Shamima Begum’s family ask Home Secretary to help bring newborn son to UK

The family of Islamic State bride Shamima Begum have written to the Home Secretary asking for his help to bring her newborn son to Britain.

The letter to Sajid Javid said the baby boy was a "true innocent" who should not "lose the privilege of being raised in the safety of this country".

The teenager, who fled London aged 15 to join Islamic State's self-proclaimed caliphate in Syria, said she wanted to return to the UK with her son.

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Shamima Begum reacting to question in news interview
BEST QUALITY AVAILABLE Undated handout still taken from CCTV issued by the Metropolitan Police of east London schoolgirl Shamima Begum, going through security at Gatwick airport, before catching a flight to Turkey in 2015 to join the Islamic State group, she is now heavily pregnant and wants to come home.
BEST QUALITY AVAILABLE Undated handout file still taken from CCTV issued by the Metropolitan Police of (left to right) 15-year-old Amira Abase, Kadiza Sultana, 16, and Shamima Begum before catching a flight to Turkey in 2015 to join the Islamic State group, Shamima Begum is now heavily pregnant and wants to come home.
BEST QUALITY AVAILABLE Undated handout photo issued by the Metropolitan Police of east London schoolgirl Shamima Begum, who left Britain as a 15-year-old to join the Islamic State group and is now heavily pregnant and wants to come home.
Sahima Begum (sister of Shamima Begum) and Abase Hussen (father of Amira Abase ) leave the Houses of Parliament in London, after giving evidence to the Home Affairs Select Committee after three schoolgirls are feared to have joined Islamic State in war-torn Syria.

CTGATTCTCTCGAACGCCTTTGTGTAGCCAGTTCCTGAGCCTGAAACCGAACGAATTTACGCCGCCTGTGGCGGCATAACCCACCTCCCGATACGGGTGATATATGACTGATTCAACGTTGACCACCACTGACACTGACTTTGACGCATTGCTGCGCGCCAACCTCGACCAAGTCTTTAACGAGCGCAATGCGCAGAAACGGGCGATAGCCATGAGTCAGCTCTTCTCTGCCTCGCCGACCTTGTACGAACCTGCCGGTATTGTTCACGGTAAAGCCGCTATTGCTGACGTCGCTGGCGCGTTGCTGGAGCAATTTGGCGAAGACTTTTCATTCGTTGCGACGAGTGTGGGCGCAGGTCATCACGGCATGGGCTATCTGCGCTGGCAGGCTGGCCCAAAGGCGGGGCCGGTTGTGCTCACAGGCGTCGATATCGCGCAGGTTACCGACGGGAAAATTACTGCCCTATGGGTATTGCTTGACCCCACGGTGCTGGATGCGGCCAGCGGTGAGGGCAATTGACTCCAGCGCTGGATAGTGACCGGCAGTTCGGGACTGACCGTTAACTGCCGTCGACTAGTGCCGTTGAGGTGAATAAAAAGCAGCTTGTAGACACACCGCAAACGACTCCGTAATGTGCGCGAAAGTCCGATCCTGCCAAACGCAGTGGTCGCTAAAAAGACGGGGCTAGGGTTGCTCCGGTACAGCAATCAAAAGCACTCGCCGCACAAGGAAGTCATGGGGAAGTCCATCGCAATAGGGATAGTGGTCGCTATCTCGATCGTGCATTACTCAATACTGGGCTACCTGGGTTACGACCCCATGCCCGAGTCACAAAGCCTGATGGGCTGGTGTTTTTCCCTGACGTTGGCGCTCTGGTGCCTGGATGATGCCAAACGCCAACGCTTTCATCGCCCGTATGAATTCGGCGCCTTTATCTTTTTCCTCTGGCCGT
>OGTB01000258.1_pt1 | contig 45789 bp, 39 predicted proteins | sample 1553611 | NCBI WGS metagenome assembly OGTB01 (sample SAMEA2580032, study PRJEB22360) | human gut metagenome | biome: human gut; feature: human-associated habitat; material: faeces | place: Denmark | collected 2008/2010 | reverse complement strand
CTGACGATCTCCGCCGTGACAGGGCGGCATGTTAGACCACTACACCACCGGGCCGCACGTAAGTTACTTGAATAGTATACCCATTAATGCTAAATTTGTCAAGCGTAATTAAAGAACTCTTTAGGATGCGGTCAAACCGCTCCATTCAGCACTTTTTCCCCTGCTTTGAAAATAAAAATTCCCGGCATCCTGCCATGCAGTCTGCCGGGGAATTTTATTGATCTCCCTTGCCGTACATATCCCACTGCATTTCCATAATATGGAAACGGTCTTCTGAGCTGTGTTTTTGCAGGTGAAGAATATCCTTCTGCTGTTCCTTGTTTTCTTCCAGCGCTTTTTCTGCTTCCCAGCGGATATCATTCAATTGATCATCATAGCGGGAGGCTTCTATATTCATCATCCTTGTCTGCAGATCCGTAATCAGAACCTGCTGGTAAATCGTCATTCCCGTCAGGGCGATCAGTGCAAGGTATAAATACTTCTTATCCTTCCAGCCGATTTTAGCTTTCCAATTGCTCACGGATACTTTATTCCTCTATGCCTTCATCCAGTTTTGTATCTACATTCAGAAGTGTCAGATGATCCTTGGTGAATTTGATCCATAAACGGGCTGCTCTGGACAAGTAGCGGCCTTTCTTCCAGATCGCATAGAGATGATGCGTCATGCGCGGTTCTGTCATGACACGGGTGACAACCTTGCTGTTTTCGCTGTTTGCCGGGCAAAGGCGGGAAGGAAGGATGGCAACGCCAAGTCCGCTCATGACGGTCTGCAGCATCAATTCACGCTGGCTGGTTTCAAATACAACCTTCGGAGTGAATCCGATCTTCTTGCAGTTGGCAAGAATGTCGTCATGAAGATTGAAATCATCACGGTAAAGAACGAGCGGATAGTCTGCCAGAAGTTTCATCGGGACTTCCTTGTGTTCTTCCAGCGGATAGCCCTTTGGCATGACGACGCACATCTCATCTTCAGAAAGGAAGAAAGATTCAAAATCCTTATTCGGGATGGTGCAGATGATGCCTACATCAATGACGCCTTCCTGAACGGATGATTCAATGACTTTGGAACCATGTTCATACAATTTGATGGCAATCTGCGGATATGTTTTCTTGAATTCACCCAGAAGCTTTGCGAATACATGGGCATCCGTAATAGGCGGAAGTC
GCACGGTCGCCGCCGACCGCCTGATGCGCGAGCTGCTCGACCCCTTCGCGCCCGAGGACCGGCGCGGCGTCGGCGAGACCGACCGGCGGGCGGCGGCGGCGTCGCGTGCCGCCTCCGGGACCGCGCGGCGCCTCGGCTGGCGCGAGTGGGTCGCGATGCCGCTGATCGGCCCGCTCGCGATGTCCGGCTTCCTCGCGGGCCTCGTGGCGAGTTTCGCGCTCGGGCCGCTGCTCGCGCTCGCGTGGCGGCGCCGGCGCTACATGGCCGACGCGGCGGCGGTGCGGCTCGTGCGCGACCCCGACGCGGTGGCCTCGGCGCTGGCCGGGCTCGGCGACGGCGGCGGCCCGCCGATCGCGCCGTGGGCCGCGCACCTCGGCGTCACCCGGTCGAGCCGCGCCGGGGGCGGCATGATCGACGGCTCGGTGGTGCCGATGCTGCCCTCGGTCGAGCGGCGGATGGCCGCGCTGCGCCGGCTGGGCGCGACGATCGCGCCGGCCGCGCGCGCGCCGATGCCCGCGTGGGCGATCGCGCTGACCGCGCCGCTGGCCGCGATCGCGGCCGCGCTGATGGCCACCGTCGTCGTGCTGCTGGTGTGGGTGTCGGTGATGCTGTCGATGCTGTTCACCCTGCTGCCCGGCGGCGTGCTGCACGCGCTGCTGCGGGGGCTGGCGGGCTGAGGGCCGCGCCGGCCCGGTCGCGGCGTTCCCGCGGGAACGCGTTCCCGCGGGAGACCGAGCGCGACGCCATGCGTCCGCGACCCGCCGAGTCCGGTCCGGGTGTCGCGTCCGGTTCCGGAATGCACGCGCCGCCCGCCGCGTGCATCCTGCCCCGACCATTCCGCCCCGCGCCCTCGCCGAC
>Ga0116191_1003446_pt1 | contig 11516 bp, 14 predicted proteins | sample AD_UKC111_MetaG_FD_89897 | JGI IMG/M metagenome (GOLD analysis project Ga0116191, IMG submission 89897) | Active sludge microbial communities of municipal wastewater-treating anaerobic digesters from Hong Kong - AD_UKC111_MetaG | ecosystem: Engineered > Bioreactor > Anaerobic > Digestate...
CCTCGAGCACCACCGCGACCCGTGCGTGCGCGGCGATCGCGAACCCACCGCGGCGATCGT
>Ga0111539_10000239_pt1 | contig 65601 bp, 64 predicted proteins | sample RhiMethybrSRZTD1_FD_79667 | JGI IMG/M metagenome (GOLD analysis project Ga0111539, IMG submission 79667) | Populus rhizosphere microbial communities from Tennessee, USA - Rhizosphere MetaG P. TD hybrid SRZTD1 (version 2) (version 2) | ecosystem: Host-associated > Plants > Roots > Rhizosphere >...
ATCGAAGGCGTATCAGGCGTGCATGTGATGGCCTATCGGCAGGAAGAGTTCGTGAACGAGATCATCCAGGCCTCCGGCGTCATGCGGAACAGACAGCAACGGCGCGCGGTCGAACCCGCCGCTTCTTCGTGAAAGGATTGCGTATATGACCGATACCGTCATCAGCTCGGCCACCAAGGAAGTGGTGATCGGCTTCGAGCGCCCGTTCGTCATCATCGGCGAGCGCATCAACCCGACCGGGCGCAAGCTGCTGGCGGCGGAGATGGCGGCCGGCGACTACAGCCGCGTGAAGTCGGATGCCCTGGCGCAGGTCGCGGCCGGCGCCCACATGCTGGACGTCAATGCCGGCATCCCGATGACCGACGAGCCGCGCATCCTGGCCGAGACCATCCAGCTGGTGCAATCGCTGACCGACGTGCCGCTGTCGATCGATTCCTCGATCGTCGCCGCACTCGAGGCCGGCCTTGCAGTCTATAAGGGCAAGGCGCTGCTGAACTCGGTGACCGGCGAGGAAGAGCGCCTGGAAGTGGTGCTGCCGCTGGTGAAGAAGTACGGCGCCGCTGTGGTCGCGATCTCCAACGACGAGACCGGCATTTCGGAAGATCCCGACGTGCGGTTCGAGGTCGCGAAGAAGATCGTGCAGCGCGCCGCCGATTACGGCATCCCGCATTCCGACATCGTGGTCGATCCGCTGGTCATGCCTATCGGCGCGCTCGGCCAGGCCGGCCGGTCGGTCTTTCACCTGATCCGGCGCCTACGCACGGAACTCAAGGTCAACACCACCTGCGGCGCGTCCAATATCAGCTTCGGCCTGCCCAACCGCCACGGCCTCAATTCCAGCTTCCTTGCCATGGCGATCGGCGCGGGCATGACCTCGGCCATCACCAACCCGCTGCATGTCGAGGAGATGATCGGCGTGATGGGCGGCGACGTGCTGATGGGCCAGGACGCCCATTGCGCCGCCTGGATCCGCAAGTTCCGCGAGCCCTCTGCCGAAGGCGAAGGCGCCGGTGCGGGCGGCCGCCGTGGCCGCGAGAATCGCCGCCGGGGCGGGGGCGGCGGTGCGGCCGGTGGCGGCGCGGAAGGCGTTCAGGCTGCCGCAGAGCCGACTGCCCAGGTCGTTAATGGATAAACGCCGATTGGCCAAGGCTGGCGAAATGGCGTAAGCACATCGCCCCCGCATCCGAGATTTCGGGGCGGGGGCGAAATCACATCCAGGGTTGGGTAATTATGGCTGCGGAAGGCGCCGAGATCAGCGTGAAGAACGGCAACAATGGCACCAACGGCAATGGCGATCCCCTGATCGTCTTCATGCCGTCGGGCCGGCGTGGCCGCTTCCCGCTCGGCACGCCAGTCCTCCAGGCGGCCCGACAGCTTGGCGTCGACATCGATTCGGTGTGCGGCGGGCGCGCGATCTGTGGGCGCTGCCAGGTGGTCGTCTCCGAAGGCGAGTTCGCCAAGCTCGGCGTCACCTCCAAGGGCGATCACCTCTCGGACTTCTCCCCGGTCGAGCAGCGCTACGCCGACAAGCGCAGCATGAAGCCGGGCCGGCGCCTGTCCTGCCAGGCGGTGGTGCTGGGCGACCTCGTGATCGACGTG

Handout comp of stills taken from CCTV issued by the Metropolitan Police of (left to right) Kadiza Sultana,16, Shamima Begum,15 and 15-year-old Amira Abase going through security at Gatwick airport, before they caught their flight to Turkey on Tuesday. The three schoolgirls believed to have fled to Syria to join Islamic State.
The famiiles of Amira Abase and Shamima Begum after being interviewed by the media at New Scotland Yard, central London, as the relatives of three missing schoolgirls believed to have fled to Syria to join Islamic State have pleaded for them to return home.
LONDON, ENGLAND - MARCH 10 : In this photo taken from video, Shamima Begum's sister Sahima Begum attends an evidence session at Parliaments Home Affairs Select Committee in the House of Commons, on three girls who are believed to have travelled to Syria to join Daesh (Islamic State of Iraq and Levant) in London, England on March 10, 2015. (Photo by House of Commons/Anadolu Agency/Getty Images)
LONDON, ENGLAND - MARCH 10 : In this photo taken from video, (L-R) Kadiza Sultana's Cousin Fahmida Aziz, Shamima Begum's sister Sahima Begum, Amira Abase's father Hussen Abase and Lawyer Tasnime Akunjee representing the families of the three schoolgirls missing in Syria attend an evidence session at Parliaments Home Affairs Select Committee in the House of Commons, on three girls who are believed to have travelled to Syria to join Daesh (Islamic State of Iraq and Levant) in London, England on March 10, 2015. (Photo by House of Commons/Anadolu Agency/Getty Images)
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Her sister Remu Begum, writing on behalf of the family, asked how they could help the Home Secretary "in bringing my nephew home to us".

The family said they have had no contact with Ms Begum and had only learned she had given birth to a boy through media reports.

They made clear that they were "shocked and appalled" at the "vile comments" Ms Begum had recently made to the media.